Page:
Wild Ice – Isthmus | Madison, Wis.
Pete Witucki lives just a block from Lake Wingra, but for several glorious weeks in January he couldn’t resist the call of the sirens of Lake Monona.
“I like that wild ice when we have it and we don’t have it very often,” says Witucki.
Using Nordic skates – a removable elongated steel blade that clips onto cross-country ski boots – Witucki took to the ice a dozen times during those peaceful days, even skating a marathon one morning in going around the lake about 2.5 times in about two hours.
Until the snow fell on January 23, unusually clear, smooth, fast ice turned Monona Lake into a winter wonderland and a magnet for skaters, hikers, fat bikers, dog walkers, ice fishermen, ice boat racers and others. Pandemic fatigue likely heightened the sense of euphoria many felt amid the great expanse of ice and sky. The fact that everyone knew it would be fleeting – as it was – made it even more special.
Most years, says Hilary Dugan, a limnologist at UW-Madison, Madison’s lakes have “black ice” that’s good for skating and boating for maybe a few days early in the season. “Once the precipitation hits the frigid ice, the ice cover turns into a thick, muddy mess. Wind during the freeze will also cause newly frozen patches of ice to pile up on top of each other – you’ll notice this along the shores of Mendota.
The lack of precipitation in the first three weeks of January helped keep Monona Lake ice smooth and thick, Dugan says. On the weekends in particular, people flocked to the lake, with some staying for the sunset and a bonfire. Wildlife lovers were on the lookout for bald eagles, foxes and a snowy owl, which during a rare stopover in Madison created a buzz all its own. When local photographer Kenton Fowler posted a picture of the beautiful bird on Instagram, someone asked, “I’m dying to go out and see this beauty tomorrow morning if I’m lucky!” Advices ? »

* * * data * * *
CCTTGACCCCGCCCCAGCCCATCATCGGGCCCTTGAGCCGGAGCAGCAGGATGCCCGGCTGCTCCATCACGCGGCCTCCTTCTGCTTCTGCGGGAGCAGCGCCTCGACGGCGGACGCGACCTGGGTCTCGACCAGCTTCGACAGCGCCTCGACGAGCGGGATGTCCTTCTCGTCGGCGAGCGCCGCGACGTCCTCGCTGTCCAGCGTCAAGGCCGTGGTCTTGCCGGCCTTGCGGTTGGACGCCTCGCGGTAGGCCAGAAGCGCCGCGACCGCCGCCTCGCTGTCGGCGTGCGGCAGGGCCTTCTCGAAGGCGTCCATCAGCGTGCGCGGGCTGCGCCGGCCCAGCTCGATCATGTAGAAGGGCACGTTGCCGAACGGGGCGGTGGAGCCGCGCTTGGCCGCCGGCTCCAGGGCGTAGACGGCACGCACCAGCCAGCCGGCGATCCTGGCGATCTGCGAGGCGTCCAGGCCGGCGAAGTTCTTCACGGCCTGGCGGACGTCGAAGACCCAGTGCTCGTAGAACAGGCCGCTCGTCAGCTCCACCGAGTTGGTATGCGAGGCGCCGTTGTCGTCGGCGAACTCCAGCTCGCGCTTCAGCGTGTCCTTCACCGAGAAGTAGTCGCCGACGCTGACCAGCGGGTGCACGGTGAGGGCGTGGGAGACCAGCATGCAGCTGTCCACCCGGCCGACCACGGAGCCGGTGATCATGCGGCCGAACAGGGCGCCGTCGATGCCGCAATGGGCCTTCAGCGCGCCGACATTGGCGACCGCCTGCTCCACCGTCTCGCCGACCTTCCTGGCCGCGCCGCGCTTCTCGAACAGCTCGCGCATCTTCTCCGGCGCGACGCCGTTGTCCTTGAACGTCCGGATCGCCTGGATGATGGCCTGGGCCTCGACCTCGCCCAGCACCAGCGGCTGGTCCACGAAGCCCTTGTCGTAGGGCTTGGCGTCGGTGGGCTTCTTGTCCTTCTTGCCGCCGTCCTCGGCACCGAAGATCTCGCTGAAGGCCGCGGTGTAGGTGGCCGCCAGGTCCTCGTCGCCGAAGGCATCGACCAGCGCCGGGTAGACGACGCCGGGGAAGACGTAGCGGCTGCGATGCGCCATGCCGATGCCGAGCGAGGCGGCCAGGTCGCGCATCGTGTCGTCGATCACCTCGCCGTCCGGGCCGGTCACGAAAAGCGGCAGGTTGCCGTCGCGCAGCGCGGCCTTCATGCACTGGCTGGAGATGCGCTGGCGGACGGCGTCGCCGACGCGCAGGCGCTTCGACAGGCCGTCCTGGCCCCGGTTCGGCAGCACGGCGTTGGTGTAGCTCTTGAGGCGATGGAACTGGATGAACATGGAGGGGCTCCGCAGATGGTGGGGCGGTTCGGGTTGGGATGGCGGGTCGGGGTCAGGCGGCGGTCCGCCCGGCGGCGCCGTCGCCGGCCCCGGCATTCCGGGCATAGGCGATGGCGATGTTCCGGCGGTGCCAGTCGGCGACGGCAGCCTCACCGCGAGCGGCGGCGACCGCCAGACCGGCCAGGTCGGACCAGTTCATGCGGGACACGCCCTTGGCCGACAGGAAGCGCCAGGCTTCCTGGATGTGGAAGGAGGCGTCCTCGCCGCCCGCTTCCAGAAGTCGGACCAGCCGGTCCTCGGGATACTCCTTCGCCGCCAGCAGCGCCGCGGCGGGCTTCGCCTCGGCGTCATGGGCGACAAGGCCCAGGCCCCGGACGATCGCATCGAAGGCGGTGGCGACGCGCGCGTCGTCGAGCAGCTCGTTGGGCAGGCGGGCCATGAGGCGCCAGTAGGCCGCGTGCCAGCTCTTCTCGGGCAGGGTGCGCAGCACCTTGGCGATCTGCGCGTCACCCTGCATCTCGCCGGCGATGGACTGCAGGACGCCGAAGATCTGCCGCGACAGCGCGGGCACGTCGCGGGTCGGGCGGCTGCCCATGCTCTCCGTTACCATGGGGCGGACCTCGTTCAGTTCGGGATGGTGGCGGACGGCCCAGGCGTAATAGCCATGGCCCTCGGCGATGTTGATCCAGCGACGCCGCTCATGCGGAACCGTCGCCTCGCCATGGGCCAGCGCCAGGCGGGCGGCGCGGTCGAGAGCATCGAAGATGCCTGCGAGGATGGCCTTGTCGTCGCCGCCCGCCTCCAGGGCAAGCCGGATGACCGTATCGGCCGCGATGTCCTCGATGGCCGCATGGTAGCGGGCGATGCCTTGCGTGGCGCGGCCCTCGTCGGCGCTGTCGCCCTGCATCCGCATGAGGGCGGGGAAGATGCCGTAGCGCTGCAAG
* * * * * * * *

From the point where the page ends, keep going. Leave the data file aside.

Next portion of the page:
People just couldn’t get enough. While the lake was still clear on Friday, Jan. 21, Tony Sturm was skating near Yahara Park with his son, Dante, and a friend. Sturm says he always keeps his eyes peeled for what is normally a brief window to skate on the lake and was thrilled to have the ice available for several weeks. One night he skated over nine miles in a loop from Yahara Park to Olin Park to Olbrich Park. “I don’t remember the season being that long,” he said. “This is amazing.”
Witucki was also back on the ice that day, this time with her young children, Rory and Tess. As the two skated away from shore, Witucki joked that he would have to pick them up at Olbrich Park, due east about three-quarters of a mile, if they were covered in ice.
Near Olbrich Park Beach, Jo and Ben August had just finished an afternoon of skateboarding. “We’ve lived here for 33 years,” says Ben. “It’s only been a few years since I can remember the ice being as smooth and consistent as this year.”
The “spectacular” ice even inspired Paul Cooley of Madcity Paragliding and Bob Cook of Kite Riders to create a new sport: call it “ice boarding” or “winging on the ice”.
“Normally we would take our skis, snowboards and kites, but we don’t have the snow to grip them,” says Cooley. So they came up with the idea of retrofitting skateboards with blades and using the “wings” that Cook uses in the summer for water sports.
“So we’re experimenting,” Cooley says, as he prepares to hit the ice that afternoon with one of his prototypes. The two have spoken to a manufacturer to start making the ice boards and hope to put them on sale later this season.
The next day, Cook and Cooley returned to Olbrich Beach, offering free demonstrations and lessons. It was very cold, but sunny and the shimmering lake was filled with skaters, cyclists, walkers and ice boats. That night, the snow fell and the magic of the endless transparent ice in the middle of the city came to an end.
But Cooley is a philosopher, noting that boaters who have swarmed Lake Monona in recent weeks are used to traveling to other states to find the kind of ice they need for their sport. Now that he and Cook have been bitten by the ice boarding bug, they might pursue a similar strategy: “We might end up traveling to do it.”
Monona Lake area
Composition of the bottom:
Hudson, Esther, Olbrich, Bernie’s, Brittingham, Olin
5 landing stages:
Access to Olbrich Park; Tonyawatha Park boat ramp; Winnequah Trail; Law Park; Olin Park
crappie; largemouth bass; northern pike; walleye; musky; smallmouth bass; sturgeon; Catfish